Leaders today face a gauntlet of social issues – and it would be difficult (at best) to address each of them objectively. Yet one of the issues that is affecting decision-making for those who lead is political correctness.
Rather than trying to sort it out in the context of this email blog, I will simply point out that there are (at least) five questions that surface when I consider the implications that evolve from the current climate of “political correctness:”
- In an effort to be politically correct, are leaders making decisions based on compassion - or based on fear? In other words, when we are leading, do we make tough calls based on care for people or out of the fear of offending people; and in either case, which group drives the compassion or fear?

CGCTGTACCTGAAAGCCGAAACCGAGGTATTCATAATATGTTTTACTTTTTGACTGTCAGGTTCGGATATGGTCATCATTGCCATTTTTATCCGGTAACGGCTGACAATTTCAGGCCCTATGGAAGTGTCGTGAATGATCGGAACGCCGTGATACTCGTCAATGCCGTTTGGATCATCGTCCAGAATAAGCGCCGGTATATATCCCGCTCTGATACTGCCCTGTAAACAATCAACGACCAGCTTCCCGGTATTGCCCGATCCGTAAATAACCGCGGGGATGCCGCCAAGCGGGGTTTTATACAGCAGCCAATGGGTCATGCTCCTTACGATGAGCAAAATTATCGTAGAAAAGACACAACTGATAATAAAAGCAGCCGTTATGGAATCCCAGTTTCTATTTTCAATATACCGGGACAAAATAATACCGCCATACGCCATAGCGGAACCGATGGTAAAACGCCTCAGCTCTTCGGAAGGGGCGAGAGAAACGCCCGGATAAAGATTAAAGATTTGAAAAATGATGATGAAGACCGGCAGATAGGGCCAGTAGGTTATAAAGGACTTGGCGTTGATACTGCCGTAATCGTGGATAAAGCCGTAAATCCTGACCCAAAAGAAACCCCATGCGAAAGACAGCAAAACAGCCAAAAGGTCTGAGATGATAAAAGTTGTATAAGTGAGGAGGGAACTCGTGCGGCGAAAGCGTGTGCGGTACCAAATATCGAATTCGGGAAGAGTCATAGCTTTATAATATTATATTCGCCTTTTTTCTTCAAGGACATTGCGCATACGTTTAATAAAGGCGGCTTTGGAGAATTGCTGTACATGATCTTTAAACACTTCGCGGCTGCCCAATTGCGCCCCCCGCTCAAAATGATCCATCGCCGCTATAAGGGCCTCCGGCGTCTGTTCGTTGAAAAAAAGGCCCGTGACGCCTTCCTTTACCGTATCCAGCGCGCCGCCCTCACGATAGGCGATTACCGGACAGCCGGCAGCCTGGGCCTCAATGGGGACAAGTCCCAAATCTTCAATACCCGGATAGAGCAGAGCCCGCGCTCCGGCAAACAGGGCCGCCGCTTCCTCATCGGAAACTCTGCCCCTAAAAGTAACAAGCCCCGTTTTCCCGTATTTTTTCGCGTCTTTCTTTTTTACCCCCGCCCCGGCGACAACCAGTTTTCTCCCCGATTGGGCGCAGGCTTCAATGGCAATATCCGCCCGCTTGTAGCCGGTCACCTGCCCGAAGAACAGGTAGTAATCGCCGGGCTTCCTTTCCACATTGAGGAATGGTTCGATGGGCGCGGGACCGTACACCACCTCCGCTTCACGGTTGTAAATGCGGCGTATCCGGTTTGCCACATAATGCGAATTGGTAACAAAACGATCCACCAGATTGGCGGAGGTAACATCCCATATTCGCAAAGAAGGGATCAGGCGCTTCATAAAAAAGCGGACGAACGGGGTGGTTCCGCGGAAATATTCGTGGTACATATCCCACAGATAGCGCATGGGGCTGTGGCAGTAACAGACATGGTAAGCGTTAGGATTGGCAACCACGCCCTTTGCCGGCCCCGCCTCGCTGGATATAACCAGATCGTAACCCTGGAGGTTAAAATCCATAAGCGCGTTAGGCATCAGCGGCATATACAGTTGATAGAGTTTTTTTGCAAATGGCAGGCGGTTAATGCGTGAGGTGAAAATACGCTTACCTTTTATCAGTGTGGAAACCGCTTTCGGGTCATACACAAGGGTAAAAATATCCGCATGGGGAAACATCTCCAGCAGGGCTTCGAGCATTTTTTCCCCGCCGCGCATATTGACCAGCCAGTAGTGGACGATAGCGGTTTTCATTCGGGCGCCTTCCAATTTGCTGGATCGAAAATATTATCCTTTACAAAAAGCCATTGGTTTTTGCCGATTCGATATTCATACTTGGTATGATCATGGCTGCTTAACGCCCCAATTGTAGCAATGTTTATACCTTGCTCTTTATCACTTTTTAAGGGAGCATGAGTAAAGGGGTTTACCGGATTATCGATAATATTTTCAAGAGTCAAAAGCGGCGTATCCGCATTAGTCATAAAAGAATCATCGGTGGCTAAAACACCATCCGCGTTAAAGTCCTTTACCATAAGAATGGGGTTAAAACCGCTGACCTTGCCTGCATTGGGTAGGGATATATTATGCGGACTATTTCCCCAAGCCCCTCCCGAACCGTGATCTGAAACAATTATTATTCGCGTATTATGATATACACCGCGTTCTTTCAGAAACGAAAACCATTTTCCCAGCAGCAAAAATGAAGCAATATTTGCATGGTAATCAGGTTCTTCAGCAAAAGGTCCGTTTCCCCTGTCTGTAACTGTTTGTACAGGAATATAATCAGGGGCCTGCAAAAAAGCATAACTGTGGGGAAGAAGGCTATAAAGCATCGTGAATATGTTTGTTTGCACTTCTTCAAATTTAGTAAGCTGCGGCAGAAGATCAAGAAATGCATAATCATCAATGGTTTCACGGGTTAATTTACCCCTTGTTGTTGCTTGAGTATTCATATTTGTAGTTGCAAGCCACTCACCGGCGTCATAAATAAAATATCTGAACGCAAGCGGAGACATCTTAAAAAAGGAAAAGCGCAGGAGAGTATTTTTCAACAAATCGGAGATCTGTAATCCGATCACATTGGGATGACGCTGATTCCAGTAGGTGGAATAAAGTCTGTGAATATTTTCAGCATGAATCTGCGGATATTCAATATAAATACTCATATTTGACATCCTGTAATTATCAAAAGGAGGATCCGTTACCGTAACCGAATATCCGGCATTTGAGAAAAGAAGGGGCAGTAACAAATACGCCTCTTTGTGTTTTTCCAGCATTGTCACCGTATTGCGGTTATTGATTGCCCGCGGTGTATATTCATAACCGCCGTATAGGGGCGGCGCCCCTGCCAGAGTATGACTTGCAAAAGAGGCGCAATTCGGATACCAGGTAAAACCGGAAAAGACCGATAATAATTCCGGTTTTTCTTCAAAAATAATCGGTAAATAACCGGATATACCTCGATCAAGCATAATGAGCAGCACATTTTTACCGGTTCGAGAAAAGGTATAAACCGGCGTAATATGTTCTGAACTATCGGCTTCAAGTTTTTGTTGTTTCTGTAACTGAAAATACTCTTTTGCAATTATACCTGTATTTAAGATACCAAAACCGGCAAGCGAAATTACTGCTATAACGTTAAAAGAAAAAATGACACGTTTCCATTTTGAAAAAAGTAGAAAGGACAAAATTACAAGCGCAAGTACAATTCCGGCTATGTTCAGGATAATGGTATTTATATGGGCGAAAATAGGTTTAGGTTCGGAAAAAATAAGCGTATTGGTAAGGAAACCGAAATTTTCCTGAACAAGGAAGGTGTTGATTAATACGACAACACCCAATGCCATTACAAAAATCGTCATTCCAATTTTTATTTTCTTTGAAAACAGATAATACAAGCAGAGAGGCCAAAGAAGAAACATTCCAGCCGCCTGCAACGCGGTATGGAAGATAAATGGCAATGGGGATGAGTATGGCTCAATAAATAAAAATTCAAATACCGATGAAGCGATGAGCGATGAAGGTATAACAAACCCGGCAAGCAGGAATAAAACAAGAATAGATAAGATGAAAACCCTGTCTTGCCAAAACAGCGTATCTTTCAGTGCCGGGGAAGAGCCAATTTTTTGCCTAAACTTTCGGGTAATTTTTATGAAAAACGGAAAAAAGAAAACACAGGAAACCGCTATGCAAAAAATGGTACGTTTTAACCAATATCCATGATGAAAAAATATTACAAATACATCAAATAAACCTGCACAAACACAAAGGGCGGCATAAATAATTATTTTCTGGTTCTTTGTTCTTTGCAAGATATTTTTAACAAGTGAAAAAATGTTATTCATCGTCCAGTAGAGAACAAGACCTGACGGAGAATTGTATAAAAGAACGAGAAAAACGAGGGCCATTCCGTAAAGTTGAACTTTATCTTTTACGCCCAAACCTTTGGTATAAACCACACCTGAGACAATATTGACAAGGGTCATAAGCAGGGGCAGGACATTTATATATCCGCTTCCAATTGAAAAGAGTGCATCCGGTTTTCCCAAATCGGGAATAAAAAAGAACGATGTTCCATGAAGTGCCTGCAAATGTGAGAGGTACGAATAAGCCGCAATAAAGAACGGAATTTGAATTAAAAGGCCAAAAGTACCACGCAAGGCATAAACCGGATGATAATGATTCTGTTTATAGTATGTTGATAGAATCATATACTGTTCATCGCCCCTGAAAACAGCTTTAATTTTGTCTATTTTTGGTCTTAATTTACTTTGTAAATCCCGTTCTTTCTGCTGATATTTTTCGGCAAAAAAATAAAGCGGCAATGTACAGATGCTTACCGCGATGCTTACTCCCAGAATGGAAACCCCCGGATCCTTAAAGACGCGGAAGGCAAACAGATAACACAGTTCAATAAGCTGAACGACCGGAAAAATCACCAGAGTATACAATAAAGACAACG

- Does the effort to remain "politically correct" provoke honest dialogue – or does it limit an honest exchange of perspectives – on difficult topics and/or decisions?
- Who decides what is politically correct? On what basis or in what moral context?
- Does an effort to remain politically correct get in the way of one’s freedom to lead from the context of one's personal values or does it inhibit individual liberty of conscience in decision-making?
- Does the climate of political correctness compromise and/or penalize efficiency regarding decision-making when a quick and decisive action is needed?
These are some of the questions that come to mind. And there are more questions unasked.
The core issue – in the form of a question – is this: How does the current climate of political correctness affect those who lead?
What do you observe? How would you answer the questions above?